Utility of Gene Expression Profiling Score Variability to Predict Clinical Events in Heart Transplant Recipients

Deng, Mario C.1,15,16; Elashoff, Barbara2; Pham, Michael X.3,4; Teuteberg, Jeffrey J.5; Kfoury, Abdallah G.6; Starling, Randall C.7; Cappola, Thomas P.8; Kao, Andrew9; Anderson, Allen S.10; Cotts, William G.11; Ewald, Gregory A.12; Baran, David A.13; Bogaev, Roberta C.14; Shahzad, Khurram15; Hiller, David2; Yee, James2; Valantine, Hannah A.3; for the IMAGE Study Group

Transplantation:
doi: 10.1097/01.TP.0000443897.29951.cf
Clinical and Translational Research
Abstract

Background: Gene expression profiling test scores have primarily been used to identify heart transplant recipients who have a low probability of rejection at the time of surveillance testing. We hypothesized that the variability of gene expression profiling test scores within a patient may predict risk of future events of allograft dysfunction or death.

Method: Patients from the IMAGE study with rejection surveillance gene expression profiling tests performed at 1- to 6-month intervals were selected for this cohort study. Gene expression profiling score variability was defined as the standard deviation of an individual’s cumulative test scores. Gene expression profiling ordinal score (range, 0–39), threshold score (binary value=1 if ordinal score ≥34), and score variability were studied in multivariate Cox regression models to predict future clinical events.

Results: Race, age at time of transplantation, and time posttransplantation were significantly associated with future events in the univariate analysis. In the multivariate analyses, gene expression profiling score variability, but not ordinal scores or scores over threshold, was independently associated with future clinical events. The regression coefficient P values were <0.001, 0.46, and 0.773, for gene expression profiling variability, ordinal, and threshold scores, respectively. The hazard ratio for a 1 unit increase in variability was 1.76 (95% CI, 1.4–2.3).

Discussion: The variability of a heart recipient’s gene expression profiling test scores over time may provide prognostic utility. This information is independent of the probability of acute cellular rejection at the time of testing that is rendered from a single ordinal gene-expression profiling test score.

In Brief

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Author Information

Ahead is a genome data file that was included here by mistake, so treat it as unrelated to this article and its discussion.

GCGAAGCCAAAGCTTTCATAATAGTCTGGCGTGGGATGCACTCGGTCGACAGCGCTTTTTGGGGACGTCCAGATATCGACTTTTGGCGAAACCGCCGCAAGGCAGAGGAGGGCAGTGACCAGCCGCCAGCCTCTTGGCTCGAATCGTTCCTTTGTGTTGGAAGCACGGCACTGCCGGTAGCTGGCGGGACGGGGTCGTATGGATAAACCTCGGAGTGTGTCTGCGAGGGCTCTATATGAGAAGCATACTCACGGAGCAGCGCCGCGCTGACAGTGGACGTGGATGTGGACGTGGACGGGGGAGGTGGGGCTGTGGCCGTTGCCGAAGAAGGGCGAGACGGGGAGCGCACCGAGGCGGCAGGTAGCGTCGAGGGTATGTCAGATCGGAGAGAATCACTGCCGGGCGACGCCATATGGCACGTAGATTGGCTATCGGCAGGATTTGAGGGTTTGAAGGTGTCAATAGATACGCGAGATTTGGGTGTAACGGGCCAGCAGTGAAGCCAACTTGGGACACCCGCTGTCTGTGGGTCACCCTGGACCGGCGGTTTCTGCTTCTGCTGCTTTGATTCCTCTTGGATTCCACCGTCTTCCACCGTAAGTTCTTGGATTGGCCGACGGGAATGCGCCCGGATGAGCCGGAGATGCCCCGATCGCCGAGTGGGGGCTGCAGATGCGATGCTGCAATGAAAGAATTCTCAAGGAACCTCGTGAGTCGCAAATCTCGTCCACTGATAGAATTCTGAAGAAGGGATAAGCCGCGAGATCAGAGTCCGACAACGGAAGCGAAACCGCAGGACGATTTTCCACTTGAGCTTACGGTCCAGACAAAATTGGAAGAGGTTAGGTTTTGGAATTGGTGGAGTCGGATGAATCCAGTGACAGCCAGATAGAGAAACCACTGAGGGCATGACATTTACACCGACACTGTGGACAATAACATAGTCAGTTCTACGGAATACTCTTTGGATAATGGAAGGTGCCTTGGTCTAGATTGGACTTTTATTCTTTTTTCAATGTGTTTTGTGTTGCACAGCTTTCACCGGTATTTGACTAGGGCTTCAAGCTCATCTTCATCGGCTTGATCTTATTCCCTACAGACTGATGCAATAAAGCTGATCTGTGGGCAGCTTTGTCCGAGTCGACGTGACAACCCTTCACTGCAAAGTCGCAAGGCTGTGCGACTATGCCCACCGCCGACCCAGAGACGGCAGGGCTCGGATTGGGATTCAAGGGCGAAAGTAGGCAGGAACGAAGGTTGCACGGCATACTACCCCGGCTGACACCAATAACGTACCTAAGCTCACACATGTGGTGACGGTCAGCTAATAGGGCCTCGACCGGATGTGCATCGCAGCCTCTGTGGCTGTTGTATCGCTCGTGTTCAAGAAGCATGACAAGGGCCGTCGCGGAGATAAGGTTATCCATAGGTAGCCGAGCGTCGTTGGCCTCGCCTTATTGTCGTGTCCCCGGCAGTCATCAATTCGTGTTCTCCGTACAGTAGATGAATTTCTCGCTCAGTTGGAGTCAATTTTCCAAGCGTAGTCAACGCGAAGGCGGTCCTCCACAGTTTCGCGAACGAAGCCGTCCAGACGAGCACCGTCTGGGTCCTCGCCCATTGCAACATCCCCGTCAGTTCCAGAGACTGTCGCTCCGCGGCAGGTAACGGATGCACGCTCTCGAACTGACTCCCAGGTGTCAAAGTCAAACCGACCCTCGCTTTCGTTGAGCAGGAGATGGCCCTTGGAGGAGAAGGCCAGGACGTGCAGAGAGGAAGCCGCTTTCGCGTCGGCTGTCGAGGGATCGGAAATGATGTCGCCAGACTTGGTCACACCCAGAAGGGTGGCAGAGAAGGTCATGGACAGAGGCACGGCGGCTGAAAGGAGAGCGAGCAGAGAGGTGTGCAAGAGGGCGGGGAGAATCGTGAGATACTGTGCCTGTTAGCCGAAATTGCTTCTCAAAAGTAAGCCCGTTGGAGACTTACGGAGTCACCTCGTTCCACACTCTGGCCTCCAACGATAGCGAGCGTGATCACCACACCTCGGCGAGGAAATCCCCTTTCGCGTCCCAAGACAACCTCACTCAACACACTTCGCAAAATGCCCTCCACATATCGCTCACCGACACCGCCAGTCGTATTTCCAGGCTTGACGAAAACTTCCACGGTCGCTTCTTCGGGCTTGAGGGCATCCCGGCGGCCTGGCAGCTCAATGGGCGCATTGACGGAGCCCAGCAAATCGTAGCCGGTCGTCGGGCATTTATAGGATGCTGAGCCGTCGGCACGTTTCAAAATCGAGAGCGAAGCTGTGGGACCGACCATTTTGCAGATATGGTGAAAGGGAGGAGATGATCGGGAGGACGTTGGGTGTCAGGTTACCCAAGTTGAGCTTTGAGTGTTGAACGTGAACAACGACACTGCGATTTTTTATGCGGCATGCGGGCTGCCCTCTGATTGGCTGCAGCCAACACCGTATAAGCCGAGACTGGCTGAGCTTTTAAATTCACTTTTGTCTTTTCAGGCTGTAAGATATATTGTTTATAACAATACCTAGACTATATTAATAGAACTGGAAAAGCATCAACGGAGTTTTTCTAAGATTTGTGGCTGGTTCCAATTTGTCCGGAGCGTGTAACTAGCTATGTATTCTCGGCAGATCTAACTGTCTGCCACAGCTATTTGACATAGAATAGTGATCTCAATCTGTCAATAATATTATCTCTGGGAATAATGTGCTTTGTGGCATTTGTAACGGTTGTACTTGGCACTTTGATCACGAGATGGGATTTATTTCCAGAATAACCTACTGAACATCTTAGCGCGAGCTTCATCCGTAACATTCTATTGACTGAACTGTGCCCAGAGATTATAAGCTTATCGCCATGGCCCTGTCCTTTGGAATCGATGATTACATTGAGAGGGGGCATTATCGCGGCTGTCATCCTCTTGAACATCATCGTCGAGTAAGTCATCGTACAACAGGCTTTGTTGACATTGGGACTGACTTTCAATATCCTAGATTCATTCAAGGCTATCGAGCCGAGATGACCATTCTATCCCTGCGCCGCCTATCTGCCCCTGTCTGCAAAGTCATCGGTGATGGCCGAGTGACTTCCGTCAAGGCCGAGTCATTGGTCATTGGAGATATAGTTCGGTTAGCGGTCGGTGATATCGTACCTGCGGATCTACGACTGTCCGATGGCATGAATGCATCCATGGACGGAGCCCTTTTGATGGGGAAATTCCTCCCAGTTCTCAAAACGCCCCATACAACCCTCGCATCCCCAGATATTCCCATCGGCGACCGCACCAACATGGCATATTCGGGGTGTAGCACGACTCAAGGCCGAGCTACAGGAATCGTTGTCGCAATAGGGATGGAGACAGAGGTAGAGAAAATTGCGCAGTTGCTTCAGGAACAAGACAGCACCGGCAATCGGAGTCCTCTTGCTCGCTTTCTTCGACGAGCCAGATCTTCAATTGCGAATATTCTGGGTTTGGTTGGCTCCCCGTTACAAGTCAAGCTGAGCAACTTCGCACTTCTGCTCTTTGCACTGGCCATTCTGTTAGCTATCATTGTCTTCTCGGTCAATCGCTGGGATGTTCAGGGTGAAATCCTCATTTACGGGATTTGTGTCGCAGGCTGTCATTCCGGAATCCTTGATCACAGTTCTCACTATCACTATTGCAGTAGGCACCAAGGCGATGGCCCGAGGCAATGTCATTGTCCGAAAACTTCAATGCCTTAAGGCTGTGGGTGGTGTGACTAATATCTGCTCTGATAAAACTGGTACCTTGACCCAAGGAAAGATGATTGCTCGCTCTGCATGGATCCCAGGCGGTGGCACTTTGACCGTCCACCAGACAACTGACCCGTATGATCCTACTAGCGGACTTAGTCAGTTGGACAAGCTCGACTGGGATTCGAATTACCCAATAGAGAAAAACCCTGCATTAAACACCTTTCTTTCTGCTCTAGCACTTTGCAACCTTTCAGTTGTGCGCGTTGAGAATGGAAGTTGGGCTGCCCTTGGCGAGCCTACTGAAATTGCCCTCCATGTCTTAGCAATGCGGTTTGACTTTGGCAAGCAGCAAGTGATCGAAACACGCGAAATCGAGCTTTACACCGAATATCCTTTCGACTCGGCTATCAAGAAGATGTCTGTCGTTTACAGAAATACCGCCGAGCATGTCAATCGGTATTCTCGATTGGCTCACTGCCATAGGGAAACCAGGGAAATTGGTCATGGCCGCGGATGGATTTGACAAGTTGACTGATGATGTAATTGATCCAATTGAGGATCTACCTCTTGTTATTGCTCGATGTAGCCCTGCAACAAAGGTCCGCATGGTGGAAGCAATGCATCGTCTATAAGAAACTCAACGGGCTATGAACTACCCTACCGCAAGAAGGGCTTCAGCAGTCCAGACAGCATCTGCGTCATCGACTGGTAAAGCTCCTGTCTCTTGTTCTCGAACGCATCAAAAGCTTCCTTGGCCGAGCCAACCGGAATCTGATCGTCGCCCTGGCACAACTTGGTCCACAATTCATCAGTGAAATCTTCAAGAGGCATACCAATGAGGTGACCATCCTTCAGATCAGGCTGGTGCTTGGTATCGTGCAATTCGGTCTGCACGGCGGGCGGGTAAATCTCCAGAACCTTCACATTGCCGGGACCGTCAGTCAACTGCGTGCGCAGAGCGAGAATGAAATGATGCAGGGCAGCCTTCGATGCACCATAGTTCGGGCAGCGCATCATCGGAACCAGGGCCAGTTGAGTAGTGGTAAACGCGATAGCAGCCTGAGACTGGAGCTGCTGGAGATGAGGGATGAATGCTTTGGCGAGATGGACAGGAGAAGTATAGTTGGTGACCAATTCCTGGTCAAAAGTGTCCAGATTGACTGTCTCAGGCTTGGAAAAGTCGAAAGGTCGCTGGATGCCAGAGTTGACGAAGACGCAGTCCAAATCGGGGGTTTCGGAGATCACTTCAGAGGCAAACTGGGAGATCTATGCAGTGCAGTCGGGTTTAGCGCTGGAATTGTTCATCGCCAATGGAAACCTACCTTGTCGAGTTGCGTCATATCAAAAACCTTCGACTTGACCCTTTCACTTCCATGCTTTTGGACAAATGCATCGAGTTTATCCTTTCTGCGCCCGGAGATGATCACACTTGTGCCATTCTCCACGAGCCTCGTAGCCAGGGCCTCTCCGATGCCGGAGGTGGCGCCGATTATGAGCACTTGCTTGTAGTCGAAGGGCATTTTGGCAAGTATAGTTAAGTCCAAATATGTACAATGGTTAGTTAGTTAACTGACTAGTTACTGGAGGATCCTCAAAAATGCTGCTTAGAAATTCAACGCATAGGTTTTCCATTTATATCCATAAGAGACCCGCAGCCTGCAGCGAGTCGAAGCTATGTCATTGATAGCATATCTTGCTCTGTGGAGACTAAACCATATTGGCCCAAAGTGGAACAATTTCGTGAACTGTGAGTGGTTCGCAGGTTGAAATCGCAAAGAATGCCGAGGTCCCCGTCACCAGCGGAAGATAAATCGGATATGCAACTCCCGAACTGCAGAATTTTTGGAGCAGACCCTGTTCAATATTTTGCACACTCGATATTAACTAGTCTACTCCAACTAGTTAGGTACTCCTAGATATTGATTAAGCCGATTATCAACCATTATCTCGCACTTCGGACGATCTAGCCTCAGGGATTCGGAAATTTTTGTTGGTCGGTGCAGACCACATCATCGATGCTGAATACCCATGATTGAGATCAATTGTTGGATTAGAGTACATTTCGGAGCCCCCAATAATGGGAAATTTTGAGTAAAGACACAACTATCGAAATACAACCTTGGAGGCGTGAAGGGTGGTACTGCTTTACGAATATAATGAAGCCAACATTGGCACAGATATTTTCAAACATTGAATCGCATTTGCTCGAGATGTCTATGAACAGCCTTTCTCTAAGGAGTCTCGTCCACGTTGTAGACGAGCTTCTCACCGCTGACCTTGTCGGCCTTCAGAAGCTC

1 University of California, Los Angeles, CA.

2 XDx Inc., Brisbane, CA.

3 Stanford University Medical Center, Stanford, CA.

4 VA Palo Alto Health Care System, Palo Alto, CA.

5 University of Pittsburgh Medical Center, Pittsburgh, PA.

6 Intermountain Medical Center and Intermountain Healthcare, Salt Lake City, UT.

7 Cleveland Clinic, Cleveland, OH.

8 Hospital of the University of Pennsylvania, Philadelphia, PA.

9 Mid America Heart Institute, Saint Luke’s Hospital, Kansas City, MO.

10 University of Chicago Medical Center, Chicago, IL.

11 Northwestern University, Chicago, IL.

12 Washington University School of Medicine, St. Louis, MO.

13 Newark Beth Israel Medical Center, Newark, NJ.

14 Texas Heart Institute, Houston, TX.

15 Columbia University, New York City, NY.

16 Address correspondence to: Mario Deng, M.D., F.A.C.C., F.E.S.C., Advanced Heart Failure/Mechanical Support/Heart Transplant, David Geffen School of Medicine at UCLA, Ronald Reagan UCLA Medical Center, 100 Medical Plaza Drive, Suite 630 Los Angeles, CA 90095.

This study was supported by XDx.

Dr. Deng has received grant support, consulting fees, and honorarium from XDx. Ms Elashoff has received consulting fees from XDx. Dr. Pham has received grant support from XDx. Dr. Teuteberg has received grant support from XDx and has served on an advisory board to XDx. Dr. Kfoury has received grant support, consulting fees, and honorarium from XDx; Dr. Starling has received grant support from XDx. Dr. Cappola has received grant support from XDx and Celladon. A patent on gene expression assays to diagnose and track cardiac allograft rejection arising from independent research is pending. Dr. Cappola is one of the inventors. Dr. Kao has received grant support, consulting fees, and honorarium from XDx. Dr. Anderson has received grant support from XDx. Dr. Cotts has received grant support from XDx. Dr. Ewald has received grant support from XDx. Dr. Baran has received grant support from XDx. Dr. Bogaev has received grant support, consulting fees, and financial support for a Texas Heart Institute CME conference from XDx. Dr. Shahzad has received grant support from XDx. Dr. Hiller is an employee in XDx, and Dr. Yee is an employee and owns equity in XDx. Dr. Valantine has received grant support from XDx and has served on an advisory board to XDx.

E-mail: mdeng@mednet.ucla.edu

CLINICAL TRIAL REGISTRATION: ClinicalTrials.gov number, NCT00351559.

Supplemental digital content (SDC) is available for this article. Direct URL citations appear in the printed text, and links to the digital files are provided in the HTML text of this article on the journal’s Web site (www.transplantjournal.com).

Received 8 July 2013. Revision requested 30 July 2013.

Accepted 30 September 2013.

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